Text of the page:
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Conversion to ANSI Common Lisp via FUTURE-COMMON-LISP

    Date: Mon, 10 Dec 1990 11:59 EST
    From: lgm@iexist.att.com

    I am about to convert our group's software to CLOS, and would like to
    convert to ANSI Common Lisp at the same time, at least to the extent of
    its implementation in FUTURE-COMMON-LISP in Genera 8.0.1.  That is, I
    would USE-PACKAGE both SCL and FUTURE-COMMON-LISP but prefer the latter
    in symbol conflicts.  Are people using FUTURE-COMMON-LISP extensively
    yet?  What pitfalls should I watch out for?  Offhand, the following seem
    to be the major points of caution:
    Does anyone have any others?  Am I acting prematurely to attempt this at
    all?  Are some implemented features of FUTURE-COMMON-LISP known to be

This isn't to address your question directly, but rather to add a perspective
which you (or others who read your note) may not be considering, but should:

We chose the name FUTURE-COMMON-LISP (and did not make a short name for it)
deliberately in order to make it hard to type--because we knew that
neither the language nor our implementation had stabilized enough for us
to document them, and we were afraid that people would `notice' their
presence and attempt to prematurely convert without properly
understanding what it was that they were converting to.

The draft ANSI specification continues to evolve, and a public draft
version is not even available.  Guy Steele's CLtL2 is a snapshot of work
in progress toward that draft, but is not officially sanctioned by X3J13
in any way.  It is, by Guy's own admission, superficial in some
treatments, buggy in others, and in some cases already out of date even
on things about which it was correct at the time it went to press.  The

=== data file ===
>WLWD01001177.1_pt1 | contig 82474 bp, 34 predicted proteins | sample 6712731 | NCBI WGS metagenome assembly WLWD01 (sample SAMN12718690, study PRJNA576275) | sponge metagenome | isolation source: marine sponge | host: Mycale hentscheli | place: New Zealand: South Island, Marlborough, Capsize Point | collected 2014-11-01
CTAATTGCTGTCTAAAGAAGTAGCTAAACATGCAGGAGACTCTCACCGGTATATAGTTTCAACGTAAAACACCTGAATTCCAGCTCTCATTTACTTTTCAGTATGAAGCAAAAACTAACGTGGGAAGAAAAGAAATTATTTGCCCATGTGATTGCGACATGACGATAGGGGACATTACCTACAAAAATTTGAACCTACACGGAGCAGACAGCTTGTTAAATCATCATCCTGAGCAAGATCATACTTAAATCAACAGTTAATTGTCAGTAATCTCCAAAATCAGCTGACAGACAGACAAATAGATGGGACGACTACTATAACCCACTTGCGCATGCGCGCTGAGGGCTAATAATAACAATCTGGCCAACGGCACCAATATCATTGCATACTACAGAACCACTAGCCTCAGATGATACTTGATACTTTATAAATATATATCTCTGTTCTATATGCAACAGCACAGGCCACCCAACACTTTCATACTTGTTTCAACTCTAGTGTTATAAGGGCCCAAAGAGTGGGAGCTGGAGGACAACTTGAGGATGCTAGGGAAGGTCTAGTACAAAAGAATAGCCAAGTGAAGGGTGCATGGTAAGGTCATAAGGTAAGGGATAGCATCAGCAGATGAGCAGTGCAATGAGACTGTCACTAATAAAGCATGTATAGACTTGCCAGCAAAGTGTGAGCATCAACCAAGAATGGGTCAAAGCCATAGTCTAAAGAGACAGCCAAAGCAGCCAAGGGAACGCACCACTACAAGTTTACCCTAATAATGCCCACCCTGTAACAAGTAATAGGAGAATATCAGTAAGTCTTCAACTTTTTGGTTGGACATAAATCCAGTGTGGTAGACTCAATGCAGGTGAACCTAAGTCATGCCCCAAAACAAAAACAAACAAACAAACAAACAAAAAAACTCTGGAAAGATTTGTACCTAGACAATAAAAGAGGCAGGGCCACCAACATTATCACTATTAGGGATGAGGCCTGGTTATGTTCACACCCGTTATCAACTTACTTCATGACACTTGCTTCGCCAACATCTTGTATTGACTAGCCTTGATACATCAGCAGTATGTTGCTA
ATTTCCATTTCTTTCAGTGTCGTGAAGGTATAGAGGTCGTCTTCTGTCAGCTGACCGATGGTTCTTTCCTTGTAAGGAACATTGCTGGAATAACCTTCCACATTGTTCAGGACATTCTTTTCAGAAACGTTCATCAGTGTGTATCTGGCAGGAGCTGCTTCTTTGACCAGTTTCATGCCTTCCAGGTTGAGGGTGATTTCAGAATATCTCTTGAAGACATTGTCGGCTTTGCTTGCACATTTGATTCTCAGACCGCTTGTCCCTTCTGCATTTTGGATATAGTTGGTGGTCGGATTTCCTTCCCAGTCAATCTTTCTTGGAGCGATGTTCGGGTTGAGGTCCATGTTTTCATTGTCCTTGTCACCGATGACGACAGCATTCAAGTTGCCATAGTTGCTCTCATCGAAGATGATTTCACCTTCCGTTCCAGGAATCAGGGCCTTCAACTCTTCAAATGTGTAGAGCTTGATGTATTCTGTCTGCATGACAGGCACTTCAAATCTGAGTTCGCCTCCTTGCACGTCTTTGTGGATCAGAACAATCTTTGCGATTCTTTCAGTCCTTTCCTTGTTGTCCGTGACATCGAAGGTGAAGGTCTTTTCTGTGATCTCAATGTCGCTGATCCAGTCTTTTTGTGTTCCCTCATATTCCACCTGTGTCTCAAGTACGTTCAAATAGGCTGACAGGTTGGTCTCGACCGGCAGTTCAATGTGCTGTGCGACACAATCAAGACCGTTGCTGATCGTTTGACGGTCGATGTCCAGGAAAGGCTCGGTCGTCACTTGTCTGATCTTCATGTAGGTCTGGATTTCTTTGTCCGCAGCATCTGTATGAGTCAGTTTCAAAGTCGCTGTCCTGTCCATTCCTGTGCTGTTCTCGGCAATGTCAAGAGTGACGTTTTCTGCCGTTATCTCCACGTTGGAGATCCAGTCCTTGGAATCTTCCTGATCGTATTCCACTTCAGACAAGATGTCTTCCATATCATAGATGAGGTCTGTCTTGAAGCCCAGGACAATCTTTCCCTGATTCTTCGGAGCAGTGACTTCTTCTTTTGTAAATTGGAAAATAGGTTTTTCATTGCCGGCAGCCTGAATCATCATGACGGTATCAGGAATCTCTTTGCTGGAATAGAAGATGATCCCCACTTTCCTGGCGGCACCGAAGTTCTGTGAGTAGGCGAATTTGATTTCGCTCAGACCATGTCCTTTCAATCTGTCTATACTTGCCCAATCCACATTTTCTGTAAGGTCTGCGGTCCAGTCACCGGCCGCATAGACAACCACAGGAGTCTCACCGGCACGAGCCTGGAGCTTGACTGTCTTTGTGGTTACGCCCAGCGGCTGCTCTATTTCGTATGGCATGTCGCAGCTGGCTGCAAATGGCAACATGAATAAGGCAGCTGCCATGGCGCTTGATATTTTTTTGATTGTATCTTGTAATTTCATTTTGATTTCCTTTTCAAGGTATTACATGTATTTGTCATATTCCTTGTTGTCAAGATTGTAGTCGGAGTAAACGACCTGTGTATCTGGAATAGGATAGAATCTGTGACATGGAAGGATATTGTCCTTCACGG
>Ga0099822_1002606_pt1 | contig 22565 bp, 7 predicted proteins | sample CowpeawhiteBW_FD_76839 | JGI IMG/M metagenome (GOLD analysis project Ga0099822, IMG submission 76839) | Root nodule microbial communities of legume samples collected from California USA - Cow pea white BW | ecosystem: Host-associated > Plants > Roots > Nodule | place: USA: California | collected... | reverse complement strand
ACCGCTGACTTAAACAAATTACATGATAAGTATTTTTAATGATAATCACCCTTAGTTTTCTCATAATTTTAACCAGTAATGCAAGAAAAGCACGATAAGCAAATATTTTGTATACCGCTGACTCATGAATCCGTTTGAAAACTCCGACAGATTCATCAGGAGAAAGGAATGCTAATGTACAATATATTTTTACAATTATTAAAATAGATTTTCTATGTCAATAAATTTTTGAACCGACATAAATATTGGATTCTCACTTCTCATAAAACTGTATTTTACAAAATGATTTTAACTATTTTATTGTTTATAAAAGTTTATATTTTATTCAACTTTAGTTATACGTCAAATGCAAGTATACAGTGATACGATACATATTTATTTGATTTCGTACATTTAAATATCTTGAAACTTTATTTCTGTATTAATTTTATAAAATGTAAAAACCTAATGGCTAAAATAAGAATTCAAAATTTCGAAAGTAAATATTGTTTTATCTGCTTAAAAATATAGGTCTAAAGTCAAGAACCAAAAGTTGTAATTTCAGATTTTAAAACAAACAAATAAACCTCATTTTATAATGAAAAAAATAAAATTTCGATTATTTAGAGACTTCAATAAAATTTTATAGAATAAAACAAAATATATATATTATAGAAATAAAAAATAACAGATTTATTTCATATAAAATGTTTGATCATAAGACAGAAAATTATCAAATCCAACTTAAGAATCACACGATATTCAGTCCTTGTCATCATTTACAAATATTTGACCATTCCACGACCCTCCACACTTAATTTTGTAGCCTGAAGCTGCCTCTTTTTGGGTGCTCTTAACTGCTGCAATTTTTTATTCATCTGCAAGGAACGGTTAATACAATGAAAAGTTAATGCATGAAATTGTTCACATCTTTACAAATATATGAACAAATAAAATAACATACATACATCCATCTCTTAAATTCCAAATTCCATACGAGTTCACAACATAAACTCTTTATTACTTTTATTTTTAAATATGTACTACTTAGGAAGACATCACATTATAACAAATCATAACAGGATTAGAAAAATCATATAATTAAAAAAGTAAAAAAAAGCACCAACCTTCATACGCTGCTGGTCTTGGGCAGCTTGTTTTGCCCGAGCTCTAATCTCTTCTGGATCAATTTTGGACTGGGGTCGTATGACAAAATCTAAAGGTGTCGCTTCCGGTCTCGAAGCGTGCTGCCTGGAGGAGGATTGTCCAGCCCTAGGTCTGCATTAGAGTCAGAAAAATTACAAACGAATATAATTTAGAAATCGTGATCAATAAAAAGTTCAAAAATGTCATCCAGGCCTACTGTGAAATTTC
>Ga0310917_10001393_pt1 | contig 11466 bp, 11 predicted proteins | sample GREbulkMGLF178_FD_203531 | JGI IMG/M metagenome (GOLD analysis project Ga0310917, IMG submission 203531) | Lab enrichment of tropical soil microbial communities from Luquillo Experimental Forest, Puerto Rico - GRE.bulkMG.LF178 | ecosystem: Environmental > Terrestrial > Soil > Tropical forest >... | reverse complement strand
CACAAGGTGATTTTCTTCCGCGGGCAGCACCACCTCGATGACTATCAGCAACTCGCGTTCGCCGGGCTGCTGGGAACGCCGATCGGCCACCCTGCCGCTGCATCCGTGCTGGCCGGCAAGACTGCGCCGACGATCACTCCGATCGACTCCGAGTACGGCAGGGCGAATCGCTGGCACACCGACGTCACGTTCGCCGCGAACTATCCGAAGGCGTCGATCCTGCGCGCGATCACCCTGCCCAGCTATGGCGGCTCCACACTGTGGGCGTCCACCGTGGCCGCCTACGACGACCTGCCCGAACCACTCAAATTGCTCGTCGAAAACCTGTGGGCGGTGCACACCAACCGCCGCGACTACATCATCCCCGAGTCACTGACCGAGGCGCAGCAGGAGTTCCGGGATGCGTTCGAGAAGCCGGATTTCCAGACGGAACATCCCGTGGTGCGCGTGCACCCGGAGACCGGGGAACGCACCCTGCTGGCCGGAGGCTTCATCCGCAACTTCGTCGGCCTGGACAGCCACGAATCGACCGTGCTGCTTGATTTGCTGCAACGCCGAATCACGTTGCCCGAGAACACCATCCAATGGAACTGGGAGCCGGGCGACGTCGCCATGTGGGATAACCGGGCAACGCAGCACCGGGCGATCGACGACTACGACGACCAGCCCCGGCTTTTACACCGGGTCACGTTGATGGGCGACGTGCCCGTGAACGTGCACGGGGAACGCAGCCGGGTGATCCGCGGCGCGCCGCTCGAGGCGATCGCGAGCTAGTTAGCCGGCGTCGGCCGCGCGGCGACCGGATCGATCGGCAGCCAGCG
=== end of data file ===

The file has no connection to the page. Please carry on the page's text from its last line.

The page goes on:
future is a moving target, so even if we professed to have implemented
FUTURE-COMMON-LISP correctly for one release, it might have to change in
a subsequent release.

Also, our implementation continues to evolve.  We made for ourselves a
stub version of the new dialect by filling in parts from SCL.  As more
parts of the real implementation are filled in, the two dialects may
seem more different.  (Genera 8.1 will have many more differences
between the two dialects than Genera 8.0 did, for example.)  We are
-not- encouraging Genera 8.0 customers to do a conversion to this
dialect because we are not supporting the package as a whole at this
time.  CLOS is documented and supported.  FUTURE-COMMON-LISP:SETF, which
was pretty much needed in for proper integration with CLOS, is also
documented and also supported.

Note also that traditionally our Release Notes only document incompatible
changes to software which was previously released.  We do not in general
attempt to document changes to things which were never intended to be used
in the first place.  As such, if you convert prematurely, their is a fair
likelihood that you will suddenly find that your code `breaks' without 
warning when you receive Genera 8.1 because you might not be anticipating
some change that was essential to making FUTURE-COMMON-LISP come in line
with the emerging ANSI spec, but which was not expected to have been 
already receiving use.

We admit the possibility that some users may have legitimate reasons for
converting early to FUTURE-COMMON-LISP, but they do so fully at their own
risk.  Problems due to using undocumented code which turns out not to work,
or due to finding that such undocumented code changes in behavior from 
release to release are beyond the scope of things for which we can accept
responsibility.  Obviously, this isn't a threat that things will change 
utterly at random.  There are those who may be able to accept these risks,
and who may find it beneficial to do so--especially people who are in very
close touch with the standards process, have a lot of time to debug things
when they go wrong, don't mind if a new release perturbs things a bit, etc.
But please don't go into this without clearly understanding the risks.

This message has taken a necessarily conservative stance for reasons I
hope you'll appreciate, in direct reaction to your suggestion of
"prematurely" attempting a transition.  That's really the operative word
and I wanted to make sure you understand the implications of it.
It's always possible, of course, that the Release Notes for some
future release (i.e., 8.1 or later) will be able to say something more
encouraging about some of these things... So stay tuned.